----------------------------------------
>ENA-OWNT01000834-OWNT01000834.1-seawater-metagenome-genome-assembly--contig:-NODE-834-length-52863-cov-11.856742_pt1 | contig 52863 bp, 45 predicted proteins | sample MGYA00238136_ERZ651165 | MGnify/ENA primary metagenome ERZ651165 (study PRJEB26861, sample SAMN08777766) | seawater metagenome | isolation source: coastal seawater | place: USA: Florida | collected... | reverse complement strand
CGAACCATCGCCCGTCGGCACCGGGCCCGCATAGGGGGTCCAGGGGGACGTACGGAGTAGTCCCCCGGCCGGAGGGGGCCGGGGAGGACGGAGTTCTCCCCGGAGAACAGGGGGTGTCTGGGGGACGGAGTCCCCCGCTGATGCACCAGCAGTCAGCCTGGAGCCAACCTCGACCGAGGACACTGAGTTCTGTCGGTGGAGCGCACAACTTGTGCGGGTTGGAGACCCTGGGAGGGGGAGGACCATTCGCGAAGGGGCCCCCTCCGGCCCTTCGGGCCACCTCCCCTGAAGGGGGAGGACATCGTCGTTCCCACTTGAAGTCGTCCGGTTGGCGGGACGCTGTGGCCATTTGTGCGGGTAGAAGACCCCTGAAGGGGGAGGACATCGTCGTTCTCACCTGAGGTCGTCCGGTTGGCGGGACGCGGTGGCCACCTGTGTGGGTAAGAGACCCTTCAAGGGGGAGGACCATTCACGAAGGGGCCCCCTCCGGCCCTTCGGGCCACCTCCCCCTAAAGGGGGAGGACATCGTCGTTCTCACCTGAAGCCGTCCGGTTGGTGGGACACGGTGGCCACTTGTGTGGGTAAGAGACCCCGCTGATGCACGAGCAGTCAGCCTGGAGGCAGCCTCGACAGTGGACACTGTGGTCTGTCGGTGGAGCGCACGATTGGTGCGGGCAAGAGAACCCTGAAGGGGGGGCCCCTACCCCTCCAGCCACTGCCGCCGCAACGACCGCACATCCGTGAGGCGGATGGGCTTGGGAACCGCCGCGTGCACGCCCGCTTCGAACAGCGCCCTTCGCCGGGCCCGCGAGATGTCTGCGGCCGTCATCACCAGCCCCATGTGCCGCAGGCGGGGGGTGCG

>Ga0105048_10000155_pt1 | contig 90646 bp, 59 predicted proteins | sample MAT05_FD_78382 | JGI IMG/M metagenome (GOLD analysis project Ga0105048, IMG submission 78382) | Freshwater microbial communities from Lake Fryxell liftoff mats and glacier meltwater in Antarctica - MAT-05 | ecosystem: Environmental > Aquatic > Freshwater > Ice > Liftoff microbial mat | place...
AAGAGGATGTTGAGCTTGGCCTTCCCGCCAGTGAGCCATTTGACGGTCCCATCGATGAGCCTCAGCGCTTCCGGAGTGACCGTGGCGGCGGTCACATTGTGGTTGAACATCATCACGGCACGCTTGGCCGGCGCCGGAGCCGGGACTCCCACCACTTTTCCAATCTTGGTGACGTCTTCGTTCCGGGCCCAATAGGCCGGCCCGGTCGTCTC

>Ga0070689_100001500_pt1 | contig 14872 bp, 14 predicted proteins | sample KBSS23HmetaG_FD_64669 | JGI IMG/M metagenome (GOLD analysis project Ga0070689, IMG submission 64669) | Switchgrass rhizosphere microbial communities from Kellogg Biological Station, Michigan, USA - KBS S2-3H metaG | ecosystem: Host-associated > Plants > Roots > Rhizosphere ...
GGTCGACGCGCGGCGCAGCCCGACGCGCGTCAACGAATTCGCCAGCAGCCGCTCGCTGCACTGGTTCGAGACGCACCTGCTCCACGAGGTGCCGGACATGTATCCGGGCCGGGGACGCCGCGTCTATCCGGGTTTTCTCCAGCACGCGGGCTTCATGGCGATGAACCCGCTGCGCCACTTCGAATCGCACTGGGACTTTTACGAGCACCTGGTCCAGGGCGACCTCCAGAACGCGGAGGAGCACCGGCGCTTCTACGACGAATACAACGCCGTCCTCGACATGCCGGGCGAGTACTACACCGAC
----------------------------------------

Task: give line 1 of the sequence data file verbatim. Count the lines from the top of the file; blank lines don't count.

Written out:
>ENA-OWNT01000834-OWNT01000834.1-seawater-metagenome-genome-assembly--contig:-NODE-834-length-52863-cov-11.856742_pt1 | contig 52863 bp, 45 predicted proteins | sample MGYA00238136_ERZ651165 | MGnify/ENA primary metagenome ERZ651165 (study PRJEB26861, sample SAMN08777766) | seawater metagenome | isolation source: coastal seawater | place: USA: Florida | collected... | reverse complement strand